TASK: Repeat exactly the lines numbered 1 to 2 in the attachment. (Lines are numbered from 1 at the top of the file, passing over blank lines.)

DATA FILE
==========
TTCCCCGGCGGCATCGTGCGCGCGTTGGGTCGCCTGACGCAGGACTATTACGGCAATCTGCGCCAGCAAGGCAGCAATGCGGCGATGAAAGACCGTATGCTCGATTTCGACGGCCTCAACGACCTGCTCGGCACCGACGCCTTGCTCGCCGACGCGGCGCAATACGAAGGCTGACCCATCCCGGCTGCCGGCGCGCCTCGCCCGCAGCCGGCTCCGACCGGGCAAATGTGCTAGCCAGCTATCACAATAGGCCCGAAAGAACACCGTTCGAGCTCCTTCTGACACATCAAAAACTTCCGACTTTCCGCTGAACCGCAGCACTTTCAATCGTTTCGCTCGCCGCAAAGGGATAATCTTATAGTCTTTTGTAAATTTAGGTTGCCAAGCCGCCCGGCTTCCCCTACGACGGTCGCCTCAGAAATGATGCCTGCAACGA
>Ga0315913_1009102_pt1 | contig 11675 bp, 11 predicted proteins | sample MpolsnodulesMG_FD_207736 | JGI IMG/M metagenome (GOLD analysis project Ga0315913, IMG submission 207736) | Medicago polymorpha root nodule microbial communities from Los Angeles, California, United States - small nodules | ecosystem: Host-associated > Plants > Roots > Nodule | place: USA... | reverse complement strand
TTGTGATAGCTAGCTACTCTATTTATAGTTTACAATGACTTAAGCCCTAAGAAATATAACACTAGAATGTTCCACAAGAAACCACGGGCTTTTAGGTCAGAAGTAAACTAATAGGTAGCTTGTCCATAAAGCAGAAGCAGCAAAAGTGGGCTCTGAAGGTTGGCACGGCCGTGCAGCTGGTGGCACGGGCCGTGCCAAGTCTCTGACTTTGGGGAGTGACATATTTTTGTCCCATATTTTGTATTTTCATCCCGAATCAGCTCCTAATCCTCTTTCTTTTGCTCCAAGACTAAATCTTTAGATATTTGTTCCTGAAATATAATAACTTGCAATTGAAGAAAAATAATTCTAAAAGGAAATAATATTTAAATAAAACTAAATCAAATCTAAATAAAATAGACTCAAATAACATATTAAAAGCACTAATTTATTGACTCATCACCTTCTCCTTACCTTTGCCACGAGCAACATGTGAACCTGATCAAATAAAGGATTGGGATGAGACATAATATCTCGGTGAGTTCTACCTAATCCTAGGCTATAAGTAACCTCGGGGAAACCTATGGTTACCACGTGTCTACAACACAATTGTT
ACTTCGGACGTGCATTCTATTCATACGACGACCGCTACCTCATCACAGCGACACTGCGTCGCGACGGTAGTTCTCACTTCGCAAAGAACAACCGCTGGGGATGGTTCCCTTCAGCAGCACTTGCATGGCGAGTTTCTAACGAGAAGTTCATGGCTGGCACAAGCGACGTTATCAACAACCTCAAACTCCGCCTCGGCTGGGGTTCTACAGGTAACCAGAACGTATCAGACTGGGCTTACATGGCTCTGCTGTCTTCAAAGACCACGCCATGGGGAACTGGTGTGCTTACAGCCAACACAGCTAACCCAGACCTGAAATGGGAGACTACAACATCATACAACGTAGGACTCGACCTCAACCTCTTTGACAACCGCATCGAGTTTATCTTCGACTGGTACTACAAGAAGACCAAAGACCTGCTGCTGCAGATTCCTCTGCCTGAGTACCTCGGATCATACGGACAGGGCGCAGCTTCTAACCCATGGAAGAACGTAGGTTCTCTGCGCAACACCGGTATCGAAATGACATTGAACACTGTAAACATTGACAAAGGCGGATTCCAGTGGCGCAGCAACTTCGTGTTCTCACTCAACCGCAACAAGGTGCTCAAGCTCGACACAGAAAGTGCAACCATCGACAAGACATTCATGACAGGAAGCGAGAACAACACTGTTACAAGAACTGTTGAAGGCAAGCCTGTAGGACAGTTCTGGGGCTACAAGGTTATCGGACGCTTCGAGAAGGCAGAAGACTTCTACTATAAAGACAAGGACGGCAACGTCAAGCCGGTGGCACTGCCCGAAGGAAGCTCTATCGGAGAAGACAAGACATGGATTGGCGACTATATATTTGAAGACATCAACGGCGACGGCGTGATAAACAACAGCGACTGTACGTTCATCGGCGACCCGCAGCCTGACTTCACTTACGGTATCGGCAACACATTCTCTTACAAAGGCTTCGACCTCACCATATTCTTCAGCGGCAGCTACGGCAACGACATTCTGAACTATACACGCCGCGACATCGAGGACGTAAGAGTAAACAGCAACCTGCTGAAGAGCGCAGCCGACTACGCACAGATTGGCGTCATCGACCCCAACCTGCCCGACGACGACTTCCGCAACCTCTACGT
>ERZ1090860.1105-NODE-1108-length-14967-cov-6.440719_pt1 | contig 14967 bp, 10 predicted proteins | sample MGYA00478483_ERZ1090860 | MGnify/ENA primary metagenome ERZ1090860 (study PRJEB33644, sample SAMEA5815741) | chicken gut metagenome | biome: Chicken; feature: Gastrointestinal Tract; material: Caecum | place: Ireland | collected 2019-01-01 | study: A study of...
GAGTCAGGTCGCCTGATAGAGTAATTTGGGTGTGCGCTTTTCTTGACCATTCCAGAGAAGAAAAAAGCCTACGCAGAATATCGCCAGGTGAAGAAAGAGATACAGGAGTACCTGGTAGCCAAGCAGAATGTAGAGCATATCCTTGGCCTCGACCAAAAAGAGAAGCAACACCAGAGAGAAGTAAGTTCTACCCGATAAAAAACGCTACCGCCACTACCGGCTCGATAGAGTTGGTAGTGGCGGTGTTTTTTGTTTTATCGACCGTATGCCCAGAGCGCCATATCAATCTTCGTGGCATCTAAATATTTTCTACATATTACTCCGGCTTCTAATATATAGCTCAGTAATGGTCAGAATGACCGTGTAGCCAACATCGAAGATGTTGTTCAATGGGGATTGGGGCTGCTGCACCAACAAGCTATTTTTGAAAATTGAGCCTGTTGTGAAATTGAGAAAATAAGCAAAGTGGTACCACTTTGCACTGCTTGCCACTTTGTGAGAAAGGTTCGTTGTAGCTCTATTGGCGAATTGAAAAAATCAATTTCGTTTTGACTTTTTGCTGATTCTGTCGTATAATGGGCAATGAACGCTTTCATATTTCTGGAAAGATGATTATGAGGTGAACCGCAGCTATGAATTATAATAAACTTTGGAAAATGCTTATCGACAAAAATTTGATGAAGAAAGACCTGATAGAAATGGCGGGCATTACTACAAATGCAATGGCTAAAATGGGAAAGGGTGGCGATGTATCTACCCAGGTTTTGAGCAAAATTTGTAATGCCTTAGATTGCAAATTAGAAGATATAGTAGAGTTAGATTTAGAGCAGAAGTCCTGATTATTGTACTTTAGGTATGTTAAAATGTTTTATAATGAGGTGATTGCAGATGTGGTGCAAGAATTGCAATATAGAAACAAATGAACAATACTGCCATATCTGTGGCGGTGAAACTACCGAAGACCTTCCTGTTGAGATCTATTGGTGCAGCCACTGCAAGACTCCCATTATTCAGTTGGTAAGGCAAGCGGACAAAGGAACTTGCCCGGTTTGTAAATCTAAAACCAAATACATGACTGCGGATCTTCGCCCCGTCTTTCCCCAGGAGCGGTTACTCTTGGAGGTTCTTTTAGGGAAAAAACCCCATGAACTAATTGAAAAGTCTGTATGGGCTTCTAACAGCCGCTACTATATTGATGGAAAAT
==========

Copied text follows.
TTCCCCGGCGGCATCGTGCGCGCGTTGGGTCGCCTGACGCAGGACTATTACGGCAATCTGCGCCAGCAAGGCAGCAATGCGGCGATGAAAGACCGTATGCTCGATTTCGACGGCCTCAACGACCTGCTCGGCACCGACGCCTTGCTCGCCGACGCGGCGCAATACGAAGGCTGACCCATCCCGGCTGCCGGCGCGCCTCGCCCGCAGCCGGCTCCGACCGGGCAAATGTGCTAGCCAGCTATCACAATAGGCCCGAAAGAACACCGTTCGAGCTCCTTCTGACACATCAAAAACTTCCGACTTTCCGCTGAACCGCAGCACTTTCAATCGTTTCGCTCGCCGCAAAGGGATAATCTTATAGTCTTTTGTAAATTTAGGTTGCCAAGCCGCCCGGCTTCCCCTACGACGGTCGCCTCAGAAATGATGCCTGCAACGA
>Ga0315913_1009102_pt1 | contig 11675 bp, 11 predicted proteins | sample MpolsnodulesMG_FD_207736 | JGI IMG/M metagenome (GOLD analysis project Ga0315913, IMG submission 207736) | Medicago polymorpha root nodule microbial communities from Los Angeles, California, United States - small nodules | ecosystem: Host-associated > Plants > Roots > Nodule | place: USA... | reverse complement strand